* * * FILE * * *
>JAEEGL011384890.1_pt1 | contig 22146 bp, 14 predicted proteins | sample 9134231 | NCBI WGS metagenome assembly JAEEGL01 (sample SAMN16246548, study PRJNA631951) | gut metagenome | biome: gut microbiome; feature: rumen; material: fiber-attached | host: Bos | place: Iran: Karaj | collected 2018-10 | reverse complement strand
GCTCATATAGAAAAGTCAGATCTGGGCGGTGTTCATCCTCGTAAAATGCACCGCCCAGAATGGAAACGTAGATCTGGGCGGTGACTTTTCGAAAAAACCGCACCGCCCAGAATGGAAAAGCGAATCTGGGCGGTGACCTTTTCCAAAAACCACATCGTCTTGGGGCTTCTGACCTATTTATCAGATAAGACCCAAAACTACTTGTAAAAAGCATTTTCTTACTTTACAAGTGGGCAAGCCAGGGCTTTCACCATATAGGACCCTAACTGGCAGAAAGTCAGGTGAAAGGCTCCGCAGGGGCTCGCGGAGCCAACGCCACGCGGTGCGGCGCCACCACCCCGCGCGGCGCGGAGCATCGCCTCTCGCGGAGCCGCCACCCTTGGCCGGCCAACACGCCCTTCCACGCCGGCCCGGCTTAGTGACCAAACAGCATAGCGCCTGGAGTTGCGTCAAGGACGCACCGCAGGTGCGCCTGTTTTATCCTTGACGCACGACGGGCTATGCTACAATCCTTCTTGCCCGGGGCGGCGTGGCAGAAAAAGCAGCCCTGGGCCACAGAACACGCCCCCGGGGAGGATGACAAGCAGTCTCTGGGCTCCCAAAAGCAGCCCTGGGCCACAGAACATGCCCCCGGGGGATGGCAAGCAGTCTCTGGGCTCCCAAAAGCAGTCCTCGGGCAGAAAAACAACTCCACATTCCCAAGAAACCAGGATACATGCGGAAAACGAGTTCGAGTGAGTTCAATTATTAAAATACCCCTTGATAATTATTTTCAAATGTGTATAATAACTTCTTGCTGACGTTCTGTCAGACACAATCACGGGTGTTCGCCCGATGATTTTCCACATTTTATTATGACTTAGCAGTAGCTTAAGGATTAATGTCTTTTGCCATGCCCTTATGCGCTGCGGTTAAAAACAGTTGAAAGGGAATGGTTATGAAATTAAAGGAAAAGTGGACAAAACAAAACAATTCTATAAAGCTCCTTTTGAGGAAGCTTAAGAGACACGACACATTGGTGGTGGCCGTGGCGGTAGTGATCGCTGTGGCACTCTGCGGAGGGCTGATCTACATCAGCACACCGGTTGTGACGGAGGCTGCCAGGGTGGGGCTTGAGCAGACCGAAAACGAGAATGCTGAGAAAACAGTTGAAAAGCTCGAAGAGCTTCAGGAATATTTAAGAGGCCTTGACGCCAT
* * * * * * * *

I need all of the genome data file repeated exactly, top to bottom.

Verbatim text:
>JAEEGL011384890.1_pt1 | contig 22146 bp, 14 predicted proteins | sample 9134231 | NCBI WGS metagenome assembly JAEEGL01 (sample SAMN16246548, study PRJNA631951) | gut metagenome | biome: gut microbiome; feature: rumen; material: fiber-attached | host: Bos | place: Iran: Karaj | collected 2018-10 | reverse complement strand
GCTCATATAGAAAAGTCAGATCTGGGCGGTGTTCATCCTCGTAAAATGCACCGCCCAGAATGGAAACGTAGATCTGGGCGGTGACTTTTCGAAAAAACCGCACCGCCCAGAATGGAAAAGCGAATCTGGGCGGTGACCTTTTCCAAAAACCACATCGTCTTGGGGCTTCTGACCTATTTATCAGATAAGACCCAAAACTACTTGTAAAAAGCATTTTCTTACTTTACAAGTGGGCAAGCCAGGGCTTTCACCATATAGGACCCTAACTGGCAGAAAGTCAGGTGAAAGGCTCCGCAGGGGCTCGCGGAGCCAACGCCACGCGGTGCGGCGCCACCACCCCGCGCGGCGCGGAGCATCGCCTCTCGCGGAGCCGCCACCCTTGGCCGGCCAACACGCCCTTCCACGCCGGCCCGGCTTAGTGACCAAACAGCATAGCGCCTGGAGTTGCGTCAAGGACGCACCGCAGGTGCGCCTGTTTTATCCTTGACGCACGACGGGCTATGCTACAATCCTTCTTGCCCGGGGCGGCGTGGCAGAAAAAGCAGCCCTGGGCCACAGAACACGCCCCCGGGGAGGATGACAAGCAGTCTCTGGGCTCCCAAAAGCAGCCCTGGGCCACAGAACATGCCCCCGGGGGATGGCAAGCAGTCTCTGGGCTCCCAAAAGCAGTCCTCGGGCAGAAAAACAACTCCACATTCCCAAGAAACCAGGATACATGCGGAAAACGAGTTCGAGTGAGTTCAATTATTAAAATACCCCTTGATAATTATTTTCAAATGTGTATAATAACTTCTTGCTGACGTTCTGTCAGACACAATCACGGGTGTTCGCCCGATGATTTTCCACATTTTATTATGACTTAGCAGTAGCTTAAGGATTAATGTCTTTTGCCATGCCCTTATGCGCTGCGGTTAAAAACAGTTGAAAGGGAATGGTTATGAAATTAAAGGAAAAGTGGACAAAACAAAACAATTCTATAAAGCTCCTTTTGAGGAAGCTTAAGAGACACGACACATTGGTGGTGGCCGTGGCGGTAGTGATCGCTGTGGCACTCTGCGGAGGGCTGATCTACATCAGCACACCGGTTGTGACGGAGGCTGCCAGGGTGGGGCTTGAGCAGACCGAAAACGAGAATGCTGAGAAAACAGTTGAAAAGCTCGAAGAGCTTCAGGAATATTTAAGAGGCCTTGACGCCAT